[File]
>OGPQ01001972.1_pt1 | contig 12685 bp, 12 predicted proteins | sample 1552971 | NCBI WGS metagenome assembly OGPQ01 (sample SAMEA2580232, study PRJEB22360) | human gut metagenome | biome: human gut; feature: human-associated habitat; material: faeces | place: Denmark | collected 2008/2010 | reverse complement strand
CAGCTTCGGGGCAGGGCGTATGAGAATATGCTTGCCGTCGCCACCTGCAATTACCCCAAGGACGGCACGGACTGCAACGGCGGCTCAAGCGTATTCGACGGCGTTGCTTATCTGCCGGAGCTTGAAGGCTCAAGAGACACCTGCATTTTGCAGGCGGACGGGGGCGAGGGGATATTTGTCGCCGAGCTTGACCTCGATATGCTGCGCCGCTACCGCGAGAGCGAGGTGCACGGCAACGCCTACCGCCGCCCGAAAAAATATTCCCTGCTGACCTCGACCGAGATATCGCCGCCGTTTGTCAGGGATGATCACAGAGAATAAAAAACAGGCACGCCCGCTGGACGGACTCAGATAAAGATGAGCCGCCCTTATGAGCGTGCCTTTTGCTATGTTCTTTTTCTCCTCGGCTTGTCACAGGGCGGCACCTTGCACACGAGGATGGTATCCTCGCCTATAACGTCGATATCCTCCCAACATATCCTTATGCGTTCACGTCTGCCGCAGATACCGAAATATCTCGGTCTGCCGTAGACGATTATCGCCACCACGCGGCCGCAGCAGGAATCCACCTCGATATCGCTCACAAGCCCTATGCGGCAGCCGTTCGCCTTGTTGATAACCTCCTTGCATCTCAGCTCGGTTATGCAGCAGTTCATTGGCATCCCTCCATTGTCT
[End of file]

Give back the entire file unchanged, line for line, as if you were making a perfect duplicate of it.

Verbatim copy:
>OGPQ01001972.1_pt1 | contig 12685 bp, 12 predicted proteins | sample 1552971 | NCBI WGS metagenome assembly OGPQ01 (sample SAMEA2580232, study PRJEB22360) | human gut metagenome | biome: human gut; feature: human-associated habitat; material: faeces | place: Denmark | collected 2008/2010 | reverse complement strand
CAGCTTCGGGGCAGGGCGTATGAGAATATGCTTGCCGTCGCCACCTGCAATTACCCCAAGGACGGCACGGACTGCAACGGCGGCTCAAGCGTATTCGACGGCGTTGCTTATCTGCCGGAGCTTGAAGGCTCAAGAGACACCTGCATTTTGCAGGCGGACGGGGGCGAGGGGATATTTGTCGCCGAGCTTGACCTCGATATGCTGCGCCGCTACCGCGAGAGCGAGGTGCACGGCAACGCCTACCGCCGCCCGAAAAAATATTCCCTGCTGACCTCGACCGAGATATCGCCGCCGTTTGTCAGGGATGATCACAGAGAATAAAAAACAGGCACGCCCGCTGGACGGACTCAGATAAAGATGAGCCGCCCTTATGAGCGTGCCTTTTGCTATGTTCTTTTTCTCCTCGGCTTGTCACAGGGCGGCACCTTGCACACGAGGATGGTATCCTCGCCTATAACGTCGATATCCTCCCAACATATCCTTATGCGTTCACGTCTGCCGCAGATACCGAAATATCTCGGTCTGCCGTAGACGATTATCGCCACCACGCGGCCGCAGCAGGAATCCACCTCGATATCGCTCACAAGCCCTATGCGGCAGCCGTTCGCCTTGTTGATAACCTCCTTGCATCTCAGCTCGGTTATGCAGCAGTTCATTGGCATCCCTCCATTGTCT